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The American Populists

Melvyn Bragg and guests discuss the C19th MidWest and Southern farmers' struggle for a better deal, claiming they suffered while industry and railroads thrived at their expense.

Melvyn Bragg and guests discuss what, in C19th America's Gilded Age, was one of the most significant protest movements since the Civil War with repercussions well into C20th. Farmers in the South and Midwest felt ignored by the urban and industrial elites who were thriving as the farmers suffered droughts and low prices. The farmers were politically and physically isolated. As one man wrote on his abandoned farm, 'two hundred and fifty miles to the nearest post office, one hundred miles to wood, twenty miles to water, six inches to Hell'. They formed the Populist or People's Party to fight their cause, put up candidates for President, won several states and influenced policies. In the South, though, their appeal to black farmers stimulated their political rivals to suppress the black vote for decades and set black and poor white farmers against each other, tightening segregation. Aspects of the Populists ideas re-emerged effectively in Roosevelt's New Deal, even if they are mainly remembered now, if at all, thanks to allegorical references in The Wizard of Oz.

The caricature above is of William Jennings Bryan, Populist-backed Presidential candidate.

With

Lawrence Goldman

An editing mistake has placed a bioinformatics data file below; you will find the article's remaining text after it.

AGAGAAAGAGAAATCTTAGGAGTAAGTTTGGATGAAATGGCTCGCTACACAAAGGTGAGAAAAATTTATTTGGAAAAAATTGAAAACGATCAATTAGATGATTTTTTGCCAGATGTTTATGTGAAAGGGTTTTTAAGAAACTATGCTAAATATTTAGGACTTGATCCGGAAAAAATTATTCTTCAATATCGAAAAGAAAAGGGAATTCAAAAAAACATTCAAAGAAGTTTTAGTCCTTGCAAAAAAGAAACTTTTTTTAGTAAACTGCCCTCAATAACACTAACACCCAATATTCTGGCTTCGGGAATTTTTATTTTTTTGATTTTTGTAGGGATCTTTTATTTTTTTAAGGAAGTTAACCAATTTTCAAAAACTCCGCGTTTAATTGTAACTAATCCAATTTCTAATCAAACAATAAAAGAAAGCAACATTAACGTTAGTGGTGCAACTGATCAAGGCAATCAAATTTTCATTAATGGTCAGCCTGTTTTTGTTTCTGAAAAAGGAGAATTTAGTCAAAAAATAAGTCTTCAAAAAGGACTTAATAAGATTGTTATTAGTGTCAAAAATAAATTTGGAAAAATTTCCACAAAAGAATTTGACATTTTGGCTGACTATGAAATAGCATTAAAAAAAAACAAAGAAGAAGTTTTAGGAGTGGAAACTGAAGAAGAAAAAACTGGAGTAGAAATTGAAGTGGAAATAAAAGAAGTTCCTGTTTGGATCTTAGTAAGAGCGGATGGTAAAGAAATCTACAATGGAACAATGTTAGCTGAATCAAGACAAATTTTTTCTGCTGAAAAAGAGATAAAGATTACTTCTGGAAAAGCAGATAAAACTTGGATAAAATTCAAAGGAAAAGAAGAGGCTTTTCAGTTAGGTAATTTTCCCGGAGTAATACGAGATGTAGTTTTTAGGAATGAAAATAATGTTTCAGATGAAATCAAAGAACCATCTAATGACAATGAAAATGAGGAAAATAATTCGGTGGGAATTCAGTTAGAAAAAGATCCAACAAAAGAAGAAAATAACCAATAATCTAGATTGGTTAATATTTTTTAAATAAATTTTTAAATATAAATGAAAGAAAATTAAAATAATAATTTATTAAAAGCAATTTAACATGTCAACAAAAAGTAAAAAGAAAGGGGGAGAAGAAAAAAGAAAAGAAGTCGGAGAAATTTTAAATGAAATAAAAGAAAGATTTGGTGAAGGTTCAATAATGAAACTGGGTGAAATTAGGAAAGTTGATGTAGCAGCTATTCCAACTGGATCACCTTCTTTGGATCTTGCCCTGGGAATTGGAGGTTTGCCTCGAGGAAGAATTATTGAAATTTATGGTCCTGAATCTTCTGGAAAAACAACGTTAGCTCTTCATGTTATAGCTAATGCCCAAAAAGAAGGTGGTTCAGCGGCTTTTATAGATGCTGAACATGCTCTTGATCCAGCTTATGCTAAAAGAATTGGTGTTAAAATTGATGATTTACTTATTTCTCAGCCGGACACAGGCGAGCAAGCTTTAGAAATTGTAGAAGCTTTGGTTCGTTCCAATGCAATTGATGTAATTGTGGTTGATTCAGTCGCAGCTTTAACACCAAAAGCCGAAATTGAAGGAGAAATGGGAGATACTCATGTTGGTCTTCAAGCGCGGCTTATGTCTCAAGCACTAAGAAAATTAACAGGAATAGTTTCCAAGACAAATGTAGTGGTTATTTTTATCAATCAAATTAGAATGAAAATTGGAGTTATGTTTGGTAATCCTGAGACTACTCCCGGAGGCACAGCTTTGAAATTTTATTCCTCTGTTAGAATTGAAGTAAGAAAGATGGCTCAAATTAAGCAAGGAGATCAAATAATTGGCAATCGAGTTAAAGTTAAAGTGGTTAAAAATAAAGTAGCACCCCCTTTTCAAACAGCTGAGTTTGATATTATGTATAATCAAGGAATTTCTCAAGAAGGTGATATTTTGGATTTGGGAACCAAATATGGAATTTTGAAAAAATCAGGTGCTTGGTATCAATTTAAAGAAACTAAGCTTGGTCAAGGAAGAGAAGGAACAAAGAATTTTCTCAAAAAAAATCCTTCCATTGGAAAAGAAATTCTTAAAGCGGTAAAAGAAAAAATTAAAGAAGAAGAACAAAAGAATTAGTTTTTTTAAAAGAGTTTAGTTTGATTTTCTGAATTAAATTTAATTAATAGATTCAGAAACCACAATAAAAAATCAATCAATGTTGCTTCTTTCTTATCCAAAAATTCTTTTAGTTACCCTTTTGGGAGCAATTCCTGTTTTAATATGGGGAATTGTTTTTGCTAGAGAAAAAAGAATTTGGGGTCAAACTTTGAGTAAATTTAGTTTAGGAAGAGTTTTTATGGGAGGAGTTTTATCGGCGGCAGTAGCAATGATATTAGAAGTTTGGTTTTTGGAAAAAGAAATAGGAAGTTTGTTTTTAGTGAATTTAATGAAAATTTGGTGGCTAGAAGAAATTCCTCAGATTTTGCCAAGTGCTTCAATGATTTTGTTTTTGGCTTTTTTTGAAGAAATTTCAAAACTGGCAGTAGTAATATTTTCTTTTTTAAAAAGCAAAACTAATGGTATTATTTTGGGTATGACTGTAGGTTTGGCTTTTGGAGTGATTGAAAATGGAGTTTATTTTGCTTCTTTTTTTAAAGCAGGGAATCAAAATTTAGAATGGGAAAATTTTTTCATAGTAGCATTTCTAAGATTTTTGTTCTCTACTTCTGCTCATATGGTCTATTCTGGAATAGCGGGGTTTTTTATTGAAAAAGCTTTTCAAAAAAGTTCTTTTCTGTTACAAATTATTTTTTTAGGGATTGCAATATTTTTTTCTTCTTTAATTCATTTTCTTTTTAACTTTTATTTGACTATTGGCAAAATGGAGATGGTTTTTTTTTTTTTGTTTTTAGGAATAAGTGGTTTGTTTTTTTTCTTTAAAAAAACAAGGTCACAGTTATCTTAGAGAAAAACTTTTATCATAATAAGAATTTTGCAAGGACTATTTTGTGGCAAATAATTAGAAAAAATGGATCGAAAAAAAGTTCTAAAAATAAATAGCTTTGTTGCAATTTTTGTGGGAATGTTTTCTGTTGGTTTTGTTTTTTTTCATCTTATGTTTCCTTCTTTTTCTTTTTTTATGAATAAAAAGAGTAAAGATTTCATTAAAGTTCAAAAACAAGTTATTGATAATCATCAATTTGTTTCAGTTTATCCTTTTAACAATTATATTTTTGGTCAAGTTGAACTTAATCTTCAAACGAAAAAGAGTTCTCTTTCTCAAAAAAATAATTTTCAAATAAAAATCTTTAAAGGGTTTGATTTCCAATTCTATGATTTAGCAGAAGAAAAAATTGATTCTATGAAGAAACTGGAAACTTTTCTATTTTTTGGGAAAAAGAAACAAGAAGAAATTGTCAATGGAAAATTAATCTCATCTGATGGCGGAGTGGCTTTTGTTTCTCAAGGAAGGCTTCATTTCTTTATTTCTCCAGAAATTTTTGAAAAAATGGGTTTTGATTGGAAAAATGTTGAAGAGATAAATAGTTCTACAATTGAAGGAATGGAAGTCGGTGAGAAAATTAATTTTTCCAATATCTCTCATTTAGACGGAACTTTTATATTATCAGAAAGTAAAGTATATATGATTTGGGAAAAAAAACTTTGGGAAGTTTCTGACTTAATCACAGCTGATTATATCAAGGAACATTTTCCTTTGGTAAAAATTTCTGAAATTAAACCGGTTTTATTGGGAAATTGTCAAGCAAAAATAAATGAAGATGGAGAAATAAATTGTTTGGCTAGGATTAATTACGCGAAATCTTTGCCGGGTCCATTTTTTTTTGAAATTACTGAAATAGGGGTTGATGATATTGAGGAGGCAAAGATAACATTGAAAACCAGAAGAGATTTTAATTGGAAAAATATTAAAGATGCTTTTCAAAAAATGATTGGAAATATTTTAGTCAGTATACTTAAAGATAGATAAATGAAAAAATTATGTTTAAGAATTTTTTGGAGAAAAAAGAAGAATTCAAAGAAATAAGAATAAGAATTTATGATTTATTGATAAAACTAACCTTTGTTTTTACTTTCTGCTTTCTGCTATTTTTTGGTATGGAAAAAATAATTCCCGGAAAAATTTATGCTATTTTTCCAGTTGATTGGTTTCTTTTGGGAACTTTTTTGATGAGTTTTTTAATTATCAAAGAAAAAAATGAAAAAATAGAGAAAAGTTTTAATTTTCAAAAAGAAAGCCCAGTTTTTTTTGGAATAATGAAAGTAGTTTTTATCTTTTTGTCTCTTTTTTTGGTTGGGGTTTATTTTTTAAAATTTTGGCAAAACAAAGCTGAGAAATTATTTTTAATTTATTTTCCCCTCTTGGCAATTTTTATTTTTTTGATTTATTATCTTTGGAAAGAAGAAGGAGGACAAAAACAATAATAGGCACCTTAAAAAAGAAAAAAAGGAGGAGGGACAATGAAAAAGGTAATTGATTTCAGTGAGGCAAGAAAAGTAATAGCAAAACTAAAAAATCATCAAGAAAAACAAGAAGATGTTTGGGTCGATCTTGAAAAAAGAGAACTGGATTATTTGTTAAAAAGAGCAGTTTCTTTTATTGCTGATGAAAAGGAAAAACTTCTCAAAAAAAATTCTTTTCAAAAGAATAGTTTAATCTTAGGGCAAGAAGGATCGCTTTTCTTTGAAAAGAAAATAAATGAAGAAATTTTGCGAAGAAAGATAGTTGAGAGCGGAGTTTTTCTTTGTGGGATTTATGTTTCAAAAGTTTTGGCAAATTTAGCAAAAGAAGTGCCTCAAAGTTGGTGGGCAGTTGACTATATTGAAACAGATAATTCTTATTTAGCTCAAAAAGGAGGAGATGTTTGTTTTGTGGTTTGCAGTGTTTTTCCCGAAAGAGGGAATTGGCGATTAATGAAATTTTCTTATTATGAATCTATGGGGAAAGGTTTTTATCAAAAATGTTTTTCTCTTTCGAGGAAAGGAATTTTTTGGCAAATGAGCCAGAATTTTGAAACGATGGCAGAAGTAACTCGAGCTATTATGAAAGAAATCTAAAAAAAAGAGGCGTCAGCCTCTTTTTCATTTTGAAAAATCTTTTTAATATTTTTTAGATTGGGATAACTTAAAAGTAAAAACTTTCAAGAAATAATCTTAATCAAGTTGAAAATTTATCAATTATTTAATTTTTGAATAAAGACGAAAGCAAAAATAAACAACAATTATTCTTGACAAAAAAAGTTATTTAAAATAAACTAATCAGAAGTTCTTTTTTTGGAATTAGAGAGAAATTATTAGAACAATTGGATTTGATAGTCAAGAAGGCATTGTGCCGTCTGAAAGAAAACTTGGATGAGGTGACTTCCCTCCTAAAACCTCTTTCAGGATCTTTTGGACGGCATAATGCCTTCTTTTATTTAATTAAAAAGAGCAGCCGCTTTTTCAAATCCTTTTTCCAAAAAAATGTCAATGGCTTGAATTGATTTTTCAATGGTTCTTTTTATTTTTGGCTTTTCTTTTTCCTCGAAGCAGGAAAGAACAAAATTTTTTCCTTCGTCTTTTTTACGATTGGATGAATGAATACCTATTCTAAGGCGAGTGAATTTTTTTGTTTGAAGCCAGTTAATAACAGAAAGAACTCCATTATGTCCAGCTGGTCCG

Professor of History at the Institute of Historical Research, University of London

Mara Keire
Lecturer in US History at the University of Oxford

And

Christopher Phelps
Associate Professor of American Studies at the University of Nottingham

Producer: Simon Tillotson.

Available now

43 minutes

Last on

Thu 15 Jun 2017 21:30

LINKS AND FURTHER READING

Lawrence Goldman at the Institute of Historical Research, University of London

Mara Keire at the University of Oxford

Christopher Phelps at the University of Nottingham

American People’s Party – Wikipedia

L. Frank Baum, The Wonderful Wizard of Oz (Chicago, 1900)

W. H. Harvey, Coin’s Financial School (Chicago, 1894)

 

READING LIST:

Omar H. Ali, In the Lion's Mouth: Black Populism in the New South, 1886-1900 (University Press of Mississippi, 2010)

L. Frank Baum, The Wizard of Oz (first published 1900; Puffin Classics, 2008)

Lawrence Goodwyn, Democratic Promise: The Populist Moment in America (Oxford University Press, 1978)

Lawrence Goodwyn, The Populist Moment: A Short History of the Agrarian Revolt in America (Oxford University Press, 1978)

John D. Hicks, The Populist Revolt: A History of the Farmers' Alliance and the Populist Party (first published 1931; University of Nebraska Press, 1967)

Richard Hofstadter, The Age of Reform: From Bryan to FDR (first published 1955; Random House, 1988)

William F. Holmes (ed.), American Populism (Houghton Mifflin, 1993)

Michael Kazin, The Populist Persuasion: An American History (Basic Books, 1995)

Robert C. McMath, American Populism: A Social History 1877-1898 (Farrar, Straus and Giroux, 1990)

Charles Postel, The Populist Vision (Oxford University Press, 2007)

C. Vann Woodward, Tom Watson: Agrarian Rebel (first published 1938; Martino Fine Books, 2014)

Credits

Role Contributor
Presenter Melvyn Bragg
Interviewed Guest Lawrence Goldman
Interviewed Guest Mara Keire
Interviewed Guest Christopher Phelps
Producer Simon Tillotson

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